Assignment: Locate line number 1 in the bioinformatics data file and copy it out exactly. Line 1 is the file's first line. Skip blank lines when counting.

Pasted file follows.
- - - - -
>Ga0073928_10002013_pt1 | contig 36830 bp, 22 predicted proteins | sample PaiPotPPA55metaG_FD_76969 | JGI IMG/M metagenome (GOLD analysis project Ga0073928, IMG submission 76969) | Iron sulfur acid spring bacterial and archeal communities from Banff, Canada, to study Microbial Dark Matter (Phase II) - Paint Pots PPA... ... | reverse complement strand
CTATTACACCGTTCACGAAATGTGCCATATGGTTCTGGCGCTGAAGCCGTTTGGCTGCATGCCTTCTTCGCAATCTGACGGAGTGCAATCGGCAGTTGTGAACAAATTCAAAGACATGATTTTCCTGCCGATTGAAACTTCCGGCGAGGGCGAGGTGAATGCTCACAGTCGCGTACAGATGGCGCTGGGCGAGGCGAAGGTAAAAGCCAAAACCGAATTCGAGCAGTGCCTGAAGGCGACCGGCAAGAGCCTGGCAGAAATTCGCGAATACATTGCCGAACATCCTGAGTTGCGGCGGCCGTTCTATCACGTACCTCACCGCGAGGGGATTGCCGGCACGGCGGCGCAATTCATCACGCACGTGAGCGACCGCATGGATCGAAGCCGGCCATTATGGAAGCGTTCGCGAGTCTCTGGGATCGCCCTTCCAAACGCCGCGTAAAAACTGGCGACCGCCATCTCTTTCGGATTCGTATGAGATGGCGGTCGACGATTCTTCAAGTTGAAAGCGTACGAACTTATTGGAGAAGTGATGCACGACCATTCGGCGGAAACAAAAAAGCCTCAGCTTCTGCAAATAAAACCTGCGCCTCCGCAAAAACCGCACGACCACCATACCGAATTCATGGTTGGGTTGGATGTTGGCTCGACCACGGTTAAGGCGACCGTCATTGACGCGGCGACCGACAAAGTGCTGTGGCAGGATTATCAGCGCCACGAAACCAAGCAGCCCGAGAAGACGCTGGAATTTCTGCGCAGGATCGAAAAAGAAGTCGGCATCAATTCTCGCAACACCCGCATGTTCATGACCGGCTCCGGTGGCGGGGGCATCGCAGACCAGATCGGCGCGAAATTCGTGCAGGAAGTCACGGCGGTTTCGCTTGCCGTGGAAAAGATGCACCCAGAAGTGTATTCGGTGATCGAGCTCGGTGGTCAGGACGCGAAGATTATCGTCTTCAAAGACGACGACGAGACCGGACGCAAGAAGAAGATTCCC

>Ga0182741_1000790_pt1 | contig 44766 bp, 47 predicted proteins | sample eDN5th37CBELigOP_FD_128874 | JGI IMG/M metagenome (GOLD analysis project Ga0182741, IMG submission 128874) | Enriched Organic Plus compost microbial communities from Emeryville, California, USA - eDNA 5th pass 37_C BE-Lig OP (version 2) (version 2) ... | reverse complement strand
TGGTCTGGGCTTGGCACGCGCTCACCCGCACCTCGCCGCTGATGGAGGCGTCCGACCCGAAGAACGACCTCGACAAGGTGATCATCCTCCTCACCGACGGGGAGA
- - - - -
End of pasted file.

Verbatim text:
>Ga0073928_10002013_pt1 | contig 36830 bp, 22 predicted proteins | sample PaiPotPPA55metaG_FD_76969 | JGI IMG/M metagenome (GOLD analysis project Ga0073928, IMG submission 76969) | Iron sulfur acid spring bacterial and archeal communities from Banff, Canada, to study Microbial Dark Matter (Phase II) - Paint Pots PPA... ... | reverse complement strand